Cruising Stories

Greek Ioanian Coast - An odyssey of amorous adventure and unrivaled beauty


Elnicki Wade

WHEN EMILY PATERAKIS walked into the room, her husband Yanni smiled in her direction and said, "See that woman? She's my wife, and I'd marry her all over again." In a heartwarming, unconventional way, Yanni did just that. Not with the trappings of a ceremony to renew their vows; instead, he swept her away on a journey that they would treasure forever.

Navagio Shipwreck Beach In Zakynthos | Greek Ioanian Coast | Marinalife

Last September, Yanni took his bride of 38 years to the Greek Ioanian Coast, where his family's story began. His grandfather harkened from Chios, and his grandmother came from Samos, a pair of windswept islands on the Aegean Sea. After immigrating to Baltimore, his grandfather worked in a bakery, and the Paterakis family generations grew the business. Yanni was just a boy when he first made bread and rolls in the shop alongside his father, uncles and brothers.

At age 16, Yanni first visited his Greek ancestral homeland, and many years later, he and Emily enjoyed an Aegean cruise with their three children. But this trip would be different. This time, the two of them would break from the familiar and let wanderlust rekindle their spirits. Together they charted a route to places less traveled and would explore the intimate islands, timeless villages and romantic seaside of Greece.


Their choice of destination was made easy by the country's geographic differences. Greece's commercialized Aegean coast offered the bustle of Athens and crowds of tourists clambering on antiquities. The Ionian Sea to the west presented a more authentic Greek experience, where Yanni and Emily could cruise the shoreline surrounded by gentle winds and balmy waters. They would be travelers who could stop at whim, indulge spontaneity, absorb the unique seaside culture and marvel at the islands' breathtaking beauty.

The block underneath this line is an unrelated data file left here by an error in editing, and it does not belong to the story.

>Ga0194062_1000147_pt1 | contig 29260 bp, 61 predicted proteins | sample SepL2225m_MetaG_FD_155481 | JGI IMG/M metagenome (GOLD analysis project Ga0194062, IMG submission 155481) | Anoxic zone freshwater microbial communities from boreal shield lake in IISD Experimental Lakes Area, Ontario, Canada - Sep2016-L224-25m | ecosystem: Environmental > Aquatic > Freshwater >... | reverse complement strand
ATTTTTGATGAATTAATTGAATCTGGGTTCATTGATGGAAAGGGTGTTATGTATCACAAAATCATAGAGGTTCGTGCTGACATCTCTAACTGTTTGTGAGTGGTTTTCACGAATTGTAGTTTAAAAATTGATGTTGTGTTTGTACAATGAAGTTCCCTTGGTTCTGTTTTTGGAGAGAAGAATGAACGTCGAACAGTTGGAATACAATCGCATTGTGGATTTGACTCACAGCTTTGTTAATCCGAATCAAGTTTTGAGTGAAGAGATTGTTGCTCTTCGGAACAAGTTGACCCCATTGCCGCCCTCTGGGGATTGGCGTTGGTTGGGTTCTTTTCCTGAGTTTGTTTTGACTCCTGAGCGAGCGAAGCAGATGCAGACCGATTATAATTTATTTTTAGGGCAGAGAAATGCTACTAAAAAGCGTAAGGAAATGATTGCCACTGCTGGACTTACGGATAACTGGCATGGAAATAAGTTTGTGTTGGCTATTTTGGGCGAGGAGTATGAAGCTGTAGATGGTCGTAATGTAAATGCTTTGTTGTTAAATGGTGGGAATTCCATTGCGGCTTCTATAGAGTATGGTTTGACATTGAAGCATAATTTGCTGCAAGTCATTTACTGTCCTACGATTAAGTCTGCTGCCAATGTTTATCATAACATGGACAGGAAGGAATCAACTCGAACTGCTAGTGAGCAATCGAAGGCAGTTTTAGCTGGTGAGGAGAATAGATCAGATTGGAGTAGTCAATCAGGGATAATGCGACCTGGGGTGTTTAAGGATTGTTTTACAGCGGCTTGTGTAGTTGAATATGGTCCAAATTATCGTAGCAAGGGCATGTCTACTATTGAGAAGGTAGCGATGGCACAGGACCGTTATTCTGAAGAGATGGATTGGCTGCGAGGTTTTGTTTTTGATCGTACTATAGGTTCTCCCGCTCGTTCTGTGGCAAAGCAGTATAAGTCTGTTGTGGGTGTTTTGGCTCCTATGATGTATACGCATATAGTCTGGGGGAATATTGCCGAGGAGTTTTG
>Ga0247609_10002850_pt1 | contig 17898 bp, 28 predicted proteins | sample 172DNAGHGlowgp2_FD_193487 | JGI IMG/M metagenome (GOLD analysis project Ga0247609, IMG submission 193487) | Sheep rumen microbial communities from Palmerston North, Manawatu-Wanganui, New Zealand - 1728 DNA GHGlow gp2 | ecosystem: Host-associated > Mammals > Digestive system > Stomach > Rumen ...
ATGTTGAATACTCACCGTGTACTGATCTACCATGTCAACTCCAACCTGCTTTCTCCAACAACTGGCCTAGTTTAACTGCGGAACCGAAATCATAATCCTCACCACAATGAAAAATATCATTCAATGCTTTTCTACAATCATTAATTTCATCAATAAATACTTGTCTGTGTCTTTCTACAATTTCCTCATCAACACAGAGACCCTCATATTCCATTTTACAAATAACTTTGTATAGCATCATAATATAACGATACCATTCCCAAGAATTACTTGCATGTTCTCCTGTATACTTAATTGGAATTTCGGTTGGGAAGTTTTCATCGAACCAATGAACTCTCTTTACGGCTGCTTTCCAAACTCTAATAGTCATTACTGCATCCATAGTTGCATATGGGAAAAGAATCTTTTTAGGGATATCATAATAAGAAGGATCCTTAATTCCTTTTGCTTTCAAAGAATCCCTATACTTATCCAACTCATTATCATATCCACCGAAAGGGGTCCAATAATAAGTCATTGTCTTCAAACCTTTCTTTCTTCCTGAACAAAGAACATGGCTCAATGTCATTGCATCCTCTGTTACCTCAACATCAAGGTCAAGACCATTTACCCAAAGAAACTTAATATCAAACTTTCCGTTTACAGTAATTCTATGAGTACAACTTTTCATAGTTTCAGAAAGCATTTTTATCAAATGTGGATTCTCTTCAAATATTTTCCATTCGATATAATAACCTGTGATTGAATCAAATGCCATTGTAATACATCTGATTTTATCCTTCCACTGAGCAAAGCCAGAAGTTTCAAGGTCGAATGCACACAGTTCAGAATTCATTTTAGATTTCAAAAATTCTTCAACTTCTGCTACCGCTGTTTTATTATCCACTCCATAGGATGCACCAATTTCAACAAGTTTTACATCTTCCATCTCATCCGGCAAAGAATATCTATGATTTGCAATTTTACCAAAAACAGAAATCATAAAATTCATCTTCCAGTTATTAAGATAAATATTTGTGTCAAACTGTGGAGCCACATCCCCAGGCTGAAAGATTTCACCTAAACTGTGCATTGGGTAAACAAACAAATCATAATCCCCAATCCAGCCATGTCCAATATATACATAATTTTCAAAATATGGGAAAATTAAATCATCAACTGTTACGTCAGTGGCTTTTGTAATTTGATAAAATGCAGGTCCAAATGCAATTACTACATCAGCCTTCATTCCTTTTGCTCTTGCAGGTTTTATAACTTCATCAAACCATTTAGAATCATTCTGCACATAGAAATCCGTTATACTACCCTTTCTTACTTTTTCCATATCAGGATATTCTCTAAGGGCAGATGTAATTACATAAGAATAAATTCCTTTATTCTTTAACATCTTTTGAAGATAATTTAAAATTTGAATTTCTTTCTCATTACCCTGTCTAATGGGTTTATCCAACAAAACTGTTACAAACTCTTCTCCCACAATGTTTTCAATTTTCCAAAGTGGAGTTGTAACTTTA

Soon their itinerary was set. They chartered a 52-foot-long by 27-foot-wide catamaran and island-hopped, starting in Corfu, cruising to Paxos, Antipaxos, Cephalonia, Zakinthos, Ithaca, Lefkada and Meganisi, and taking mainland excursions in Syvota and Vrachos.

The plan enabled Yanni to delve deeper into his Greek heritage and witness parts of himself in his Mediterranean roots. Emily's personal warmth and grace would shine among the people they met, while her affinity for the outdoors would help her unearth a spirituality in nature. They would discover a new side of Greece -- and a lot about each other.